Cybersecurity is important year-round, and it’s important to take steps to protect yourself and your organization. Although complicated solutions that leverage advanced technologies, including deep learning, behavioral analytics, and blockchain, can greatly enhance cybersecurity, there’s a simple step you can take to increase security today: Turn on two-factor authentication (2FA).
What Is Two-Factor Authentication?
Two-factor authentication requires people logging into accounts or onto your network to provide two different types of information that proves who they are. One example of 2FA occurs when someone tries to log into an application, they need to enter a username and password – and are also asked to enter a code that the application sends via SMS or email. Another option, which NMI offers, is to use a mobile phone application (such as Authy, Google Authenticator, or LastPass Authenticator) that provides a one-time-use passcode that changes every 60 seconds or less.
2FA is a form of multifactor authentication (MFA) that confirms someone’s identity by requiring proof of access to at least two of three unique pieces of information: something they know (a password or challenge question), something they have (a phone or other secure physical device), and/or something they are (fingerprints/biometrics).
Why 2FA Is a Valuable Cybersecurity Tool
Two-factor authentication is a simple concept, but it can make a big impact. The easiest way for a hacker to access a system is to trick users into providing them with the information necessary to log in. They devise increasingly sophisticated phishing attacks in an attempt to get people to provide passwords or other details that can be used to gain access to systems. For example, spear phishing attacks target people at top levels of business organizations, even using information gathered from social media or other public sites to make emails sound more authentic.
Unfortunately, phishing works. The Verizon 2021 Data Breach Investigations Report states that 25 percent of all data breaches involve phishing. Busy people don’t take the time to ensure the email is from the person that the sender claims to be, and sometimes, people just make mistakes. Once login credentials and passwords are in the hands of a hacker, however, the business’s system is at risk.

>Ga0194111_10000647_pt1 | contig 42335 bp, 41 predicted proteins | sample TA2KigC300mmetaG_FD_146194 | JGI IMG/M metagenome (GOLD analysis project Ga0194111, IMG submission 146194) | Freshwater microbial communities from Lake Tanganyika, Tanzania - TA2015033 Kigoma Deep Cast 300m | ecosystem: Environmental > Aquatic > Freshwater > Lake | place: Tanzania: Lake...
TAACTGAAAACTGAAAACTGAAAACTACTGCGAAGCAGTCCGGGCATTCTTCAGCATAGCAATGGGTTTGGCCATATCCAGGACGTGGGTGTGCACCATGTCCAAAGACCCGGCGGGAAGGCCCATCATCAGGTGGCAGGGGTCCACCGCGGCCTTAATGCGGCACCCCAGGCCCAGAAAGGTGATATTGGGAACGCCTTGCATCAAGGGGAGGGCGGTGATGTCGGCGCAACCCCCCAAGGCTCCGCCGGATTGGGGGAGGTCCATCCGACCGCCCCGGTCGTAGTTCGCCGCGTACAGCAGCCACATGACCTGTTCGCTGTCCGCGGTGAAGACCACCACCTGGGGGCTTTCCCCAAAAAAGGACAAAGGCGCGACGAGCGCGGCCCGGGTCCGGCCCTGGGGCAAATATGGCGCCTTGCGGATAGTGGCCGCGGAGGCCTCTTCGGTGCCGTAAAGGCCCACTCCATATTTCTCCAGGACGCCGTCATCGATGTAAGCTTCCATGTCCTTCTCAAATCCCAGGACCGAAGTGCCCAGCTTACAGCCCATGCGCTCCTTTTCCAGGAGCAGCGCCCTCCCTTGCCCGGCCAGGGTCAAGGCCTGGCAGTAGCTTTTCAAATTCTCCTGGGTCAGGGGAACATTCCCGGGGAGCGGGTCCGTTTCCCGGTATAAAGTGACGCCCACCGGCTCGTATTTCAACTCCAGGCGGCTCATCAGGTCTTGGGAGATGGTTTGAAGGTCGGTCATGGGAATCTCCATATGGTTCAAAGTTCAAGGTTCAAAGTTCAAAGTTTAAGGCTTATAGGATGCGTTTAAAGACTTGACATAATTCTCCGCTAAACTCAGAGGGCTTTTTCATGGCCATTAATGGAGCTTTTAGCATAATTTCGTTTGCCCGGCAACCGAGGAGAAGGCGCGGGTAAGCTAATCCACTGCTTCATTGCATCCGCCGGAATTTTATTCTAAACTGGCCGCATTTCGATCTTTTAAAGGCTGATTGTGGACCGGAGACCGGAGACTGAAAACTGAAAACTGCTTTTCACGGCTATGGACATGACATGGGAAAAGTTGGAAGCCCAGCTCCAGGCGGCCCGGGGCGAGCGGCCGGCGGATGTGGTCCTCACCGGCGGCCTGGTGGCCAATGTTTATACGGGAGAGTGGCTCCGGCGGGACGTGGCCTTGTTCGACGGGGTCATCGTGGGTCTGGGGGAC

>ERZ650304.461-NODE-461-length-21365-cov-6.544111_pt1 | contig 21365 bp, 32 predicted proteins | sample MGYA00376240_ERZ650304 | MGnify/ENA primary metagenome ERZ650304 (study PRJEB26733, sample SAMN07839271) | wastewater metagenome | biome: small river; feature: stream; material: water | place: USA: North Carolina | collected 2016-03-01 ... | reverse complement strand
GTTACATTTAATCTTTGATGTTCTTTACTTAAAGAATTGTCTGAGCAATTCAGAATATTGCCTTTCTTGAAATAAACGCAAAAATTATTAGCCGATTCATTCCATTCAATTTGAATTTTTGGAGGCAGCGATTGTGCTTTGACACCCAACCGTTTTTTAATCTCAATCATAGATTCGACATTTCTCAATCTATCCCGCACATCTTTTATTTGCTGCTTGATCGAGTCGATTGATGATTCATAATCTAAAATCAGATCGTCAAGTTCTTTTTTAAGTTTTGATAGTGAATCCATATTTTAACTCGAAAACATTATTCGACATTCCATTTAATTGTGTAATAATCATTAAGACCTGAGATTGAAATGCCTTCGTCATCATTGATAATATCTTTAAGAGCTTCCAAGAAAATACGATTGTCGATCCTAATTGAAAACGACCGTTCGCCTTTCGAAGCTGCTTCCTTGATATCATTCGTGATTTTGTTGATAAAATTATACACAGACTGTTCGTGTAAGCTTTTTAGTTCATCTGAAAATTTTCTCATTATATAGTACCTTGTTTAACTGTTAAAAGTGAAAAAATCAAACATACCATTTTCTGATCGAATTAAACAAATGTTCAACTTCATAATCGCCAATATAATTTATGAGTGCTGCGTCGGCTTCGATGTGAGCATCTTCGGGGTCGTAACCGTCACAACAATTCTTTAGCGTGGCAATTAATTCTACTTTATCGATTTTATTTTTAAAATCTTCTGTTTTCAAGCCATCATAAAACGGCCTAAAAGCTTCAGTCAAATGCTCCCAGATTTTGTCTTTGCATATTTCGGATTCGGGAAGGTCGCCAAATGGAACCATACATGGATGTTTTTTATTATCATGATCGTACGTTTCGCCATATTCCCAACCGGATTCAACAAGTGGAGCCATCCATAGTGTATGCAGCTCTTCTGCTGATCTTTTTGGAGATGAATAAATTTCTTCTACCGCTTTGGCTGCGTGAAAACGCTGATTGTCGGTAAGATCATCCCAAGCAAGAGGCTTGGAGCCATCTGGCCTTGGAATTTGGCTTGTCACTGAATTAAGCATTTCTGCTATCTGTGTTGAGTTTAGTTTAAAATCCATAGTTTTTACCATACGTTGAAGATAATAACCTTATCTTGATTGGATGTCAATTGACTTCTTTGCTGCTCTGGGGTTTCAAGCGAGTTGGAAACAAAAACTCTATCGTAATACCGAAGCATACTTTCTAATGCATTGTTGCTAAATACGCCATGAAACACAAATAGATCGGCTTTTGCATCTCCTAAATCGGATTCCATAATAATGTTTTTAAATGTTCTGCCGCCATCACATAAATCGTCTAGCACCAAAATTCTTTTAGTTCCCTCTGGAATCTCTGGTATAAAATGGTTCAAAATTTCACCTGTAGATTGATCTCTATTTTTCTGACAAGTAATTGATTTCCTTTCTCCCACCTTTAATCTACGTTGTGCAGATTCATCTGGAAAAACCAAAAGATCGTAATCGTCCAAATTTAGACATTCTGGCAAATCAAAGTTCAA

Two-factor authentication provides an extra layer of protection to compensate for human error. A hacker may trick a user into giving up a login and password, but won’t have access to an emailed code, be able to enter a code from the user’s smartphone app, or be able to pass any test anchored with biometric verification.
2FA also protects business systems and data from bad user habits. Businesses are continually battling with their employees to use strong passwords, but 123456 continues to top the list. If a hacker plays the odds and tries that password with an employee’s email as the username, they may easily gain access to a system. Another bad habit this protects against is when people re-use the same password for multiple services, because if a breach of one of these account’s password occurs, then all of those accounts are compromised if only using a username and password.
Furthermore, two-factor authentication also protects against brute force attacks that involve an actor using an automated system that continues to try username and password combinations until it figures out credentials that provide access. 2FA stops progress by requiring another verification factor, such as a code sent to a legitimate user that the hacker won’t have.
Use Cybersecurity Awareness Month To Raise Awareness About 2FA
One of the downsides of two-factor authentication is that it’s often optional. Users that think it will slow them down to enter an extra code or provide additional information may opt not to use it. However, if a business chooses easy-to-use 2FA options and educates its team about the importance of this simple step, it can become a routine part of workflows that plays a big role in cybersecurity, as well as help to improve the security of people’s personal accounts wherever they may be.
To learn more about how NMI uses 2FA to keep accounts and businesses safe, contact us.